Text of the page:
my Prius when I moved to Washington, D.C.—I expected the city’s Metro system to be a reliable alternative. (It isn’t, but that’s another story.) Luckily, my feet, my bike, and several ride-hailing and car-sharing apps such as Zipcar and Turo have gotten me where I’ve needed to go.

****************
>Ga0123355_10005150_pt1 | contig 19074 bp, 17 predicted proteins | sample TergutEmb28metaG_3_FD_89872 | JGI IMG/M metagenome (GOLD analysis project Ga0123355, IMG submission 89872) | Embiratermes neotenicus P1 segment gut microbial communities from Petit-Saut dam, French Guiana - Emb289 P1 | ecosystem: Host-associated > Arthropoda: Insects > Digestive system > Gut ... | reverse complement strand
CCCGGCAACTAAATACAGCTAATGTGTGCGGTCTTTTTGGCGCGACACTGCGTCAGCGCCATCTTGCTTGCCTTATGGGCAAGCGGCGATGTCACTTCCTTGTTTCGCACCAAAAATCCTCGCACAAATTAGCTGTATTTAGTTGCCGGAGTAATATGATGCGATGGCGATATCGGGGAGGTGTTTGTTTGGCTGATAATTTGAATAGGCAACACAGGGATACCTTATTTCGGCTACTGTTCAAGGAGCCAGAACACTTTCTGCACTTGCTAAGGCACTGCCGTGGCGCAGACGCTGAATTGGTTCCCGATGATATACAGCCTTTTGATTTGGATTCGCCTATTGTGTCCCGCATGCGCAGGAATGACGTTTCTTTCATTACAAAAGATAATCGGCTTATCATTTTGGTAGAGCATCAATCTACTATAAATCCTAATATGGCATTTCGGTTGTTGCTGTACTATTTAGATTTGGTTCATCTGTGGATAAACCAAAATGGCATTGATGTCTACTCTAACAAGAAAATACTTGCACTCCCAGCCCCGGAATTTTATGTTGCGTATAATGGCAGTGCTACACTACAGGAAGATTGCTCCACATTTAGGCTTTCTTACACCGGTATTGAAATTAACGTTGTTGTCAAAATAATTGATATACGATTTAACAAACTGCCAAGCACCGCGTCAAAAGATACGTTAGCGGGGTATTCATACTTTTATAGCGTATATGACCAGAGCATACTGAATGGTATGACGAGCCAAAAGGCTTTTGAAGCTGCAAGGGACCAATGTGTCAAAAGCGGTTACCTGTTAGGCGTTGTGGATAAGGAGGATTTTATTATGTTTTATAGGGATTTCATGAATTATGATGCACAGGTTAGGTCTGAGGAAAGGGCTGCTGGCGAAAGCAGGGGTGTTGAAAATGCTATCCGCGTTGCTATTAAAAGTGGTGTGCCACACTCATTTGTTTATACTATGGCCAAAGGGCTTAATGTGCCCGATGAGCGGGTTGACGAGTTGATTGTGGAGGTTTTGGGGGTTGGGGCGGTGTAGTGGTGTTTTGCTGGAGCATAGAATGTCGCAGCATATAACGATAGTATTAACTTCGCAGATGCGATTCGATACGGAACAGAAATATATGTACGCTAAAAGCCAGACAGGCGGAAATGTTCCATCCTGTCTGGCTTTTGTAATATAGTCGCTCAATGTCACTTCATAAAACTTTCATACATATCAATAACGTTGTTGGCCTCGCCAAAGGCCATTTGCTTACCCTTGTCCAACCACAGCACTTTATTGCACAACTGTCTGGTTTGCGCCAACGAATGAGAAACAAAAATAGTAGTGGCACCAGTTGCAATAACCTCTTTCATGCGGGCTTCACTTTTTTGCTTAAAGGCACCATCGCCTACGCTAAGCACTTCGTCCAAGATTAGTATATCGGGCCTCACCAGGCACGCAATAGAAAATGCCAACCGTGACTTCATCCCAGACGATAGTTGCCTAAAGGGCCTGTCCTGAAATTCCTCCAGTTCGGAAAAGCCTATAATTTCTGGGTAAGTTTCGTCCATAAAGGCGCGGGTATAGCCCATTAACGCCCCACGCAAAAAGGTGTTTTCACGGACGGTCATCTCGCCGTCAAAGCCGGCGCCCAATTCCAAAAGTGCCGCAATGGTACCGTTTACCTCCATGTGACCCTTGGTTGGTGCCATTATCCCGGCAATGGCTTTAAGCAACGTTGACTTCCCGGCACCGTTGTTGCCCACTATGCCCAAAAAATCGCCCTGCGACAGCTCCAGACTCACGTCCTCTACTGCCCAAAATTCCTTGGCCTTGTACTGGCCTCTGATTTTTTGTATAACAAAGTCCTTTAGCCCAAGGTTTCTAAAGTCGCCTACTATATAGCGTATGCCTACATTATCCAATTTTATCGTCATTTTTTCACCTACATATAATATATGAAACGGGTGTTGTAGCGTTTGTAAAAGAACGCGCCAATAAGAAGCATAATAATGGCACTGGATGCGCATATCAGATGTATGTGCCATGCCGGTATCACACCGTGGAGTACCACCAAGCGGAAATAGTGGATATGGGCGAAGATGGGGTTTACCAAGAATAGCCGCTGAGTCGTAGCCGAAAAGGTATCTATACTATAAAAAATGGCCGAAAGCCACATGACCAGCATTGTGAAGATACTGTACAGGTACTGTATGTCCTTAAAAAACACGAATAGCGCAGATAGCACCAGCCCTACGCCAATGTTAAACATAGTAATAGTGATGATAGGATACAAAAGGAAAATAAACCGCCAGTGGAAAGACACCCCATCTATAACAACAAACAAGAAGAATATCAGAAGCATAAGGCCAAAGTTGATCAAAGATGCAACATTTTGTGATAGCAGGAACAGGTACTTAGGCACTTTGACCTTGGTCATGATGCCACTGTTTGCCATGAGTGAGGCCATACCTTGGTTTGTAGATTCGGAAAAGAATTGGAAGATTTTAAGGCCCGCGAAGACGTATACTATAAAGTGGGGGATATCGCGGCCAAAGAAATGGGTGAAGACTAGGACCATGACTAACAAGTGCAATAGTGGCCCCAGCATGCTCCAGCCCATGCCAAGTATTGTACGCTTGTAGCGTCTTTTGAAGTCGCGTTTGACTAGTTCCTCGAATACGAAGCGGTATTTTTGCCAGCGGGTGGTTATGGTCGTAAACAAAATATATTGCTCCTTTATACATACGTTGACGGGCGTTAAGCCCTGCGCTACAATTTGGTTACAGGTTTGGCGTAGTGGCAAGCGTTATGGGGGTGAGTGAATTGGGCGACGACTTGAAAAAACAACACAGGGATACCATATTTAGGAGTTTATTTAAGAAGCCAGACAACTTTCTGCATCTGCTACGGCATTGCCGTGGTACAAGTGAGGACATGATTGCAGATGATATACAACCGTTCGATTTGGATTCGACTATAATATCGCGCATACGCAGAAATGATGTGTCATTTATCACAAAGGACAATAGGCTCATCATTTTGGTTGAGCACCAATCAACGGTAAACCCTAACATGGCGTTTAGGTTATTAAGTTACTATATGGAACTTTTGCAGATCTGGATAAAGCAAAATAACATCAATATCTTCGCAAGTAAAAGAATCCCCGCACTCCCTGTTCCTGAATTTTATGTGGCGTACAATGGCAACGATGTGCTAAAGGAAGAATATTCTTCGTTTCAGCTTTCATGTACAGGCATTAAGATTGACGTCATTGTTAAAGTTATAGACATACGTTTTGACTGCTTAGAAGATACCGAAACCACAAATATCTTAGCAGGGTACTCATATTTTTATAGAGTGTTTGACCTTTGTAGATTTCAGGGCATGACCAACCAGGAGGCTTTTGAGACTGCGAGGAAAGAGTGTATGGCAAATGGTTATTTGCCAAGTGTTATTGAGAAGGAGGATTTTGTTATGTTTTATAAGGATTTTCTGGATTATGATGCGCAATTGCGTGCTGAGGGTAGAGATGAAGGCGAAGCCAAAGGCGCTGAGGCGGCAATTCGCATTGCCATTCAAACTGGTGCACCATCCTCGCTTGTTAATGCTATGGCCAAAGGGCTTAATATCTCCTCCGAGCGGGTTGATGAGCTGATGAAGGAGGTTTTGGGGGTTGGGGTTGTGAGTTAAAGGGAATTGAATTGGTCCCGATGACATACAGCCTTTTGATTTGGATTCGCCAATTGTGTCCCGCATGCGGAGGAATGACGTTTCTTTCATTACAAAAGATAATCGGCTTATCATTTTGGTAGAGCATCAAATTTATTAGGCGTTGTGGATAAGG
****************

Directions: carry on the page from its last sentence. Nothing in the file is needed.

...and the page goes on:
These so-called “shared-mobility” alternatives have exploded over the past decade, and some of them are making a dent in urban car ownership. In a report published Tuesday, new research by UC Berkeley’s Transportation Sustainability Research Center quantifies the effects of car2go—a one-way car-sharing service powered by German automaker Daimler AG—in select North American cities. The report, co-sponsored by the U.S. Department of Transportation and car2go, among other funders, found that the service creates a net reduction on the number of vehicles on the road, which in turn seems to be reducing the number of vehicle-miles traveled and greenhouse-gas emissions.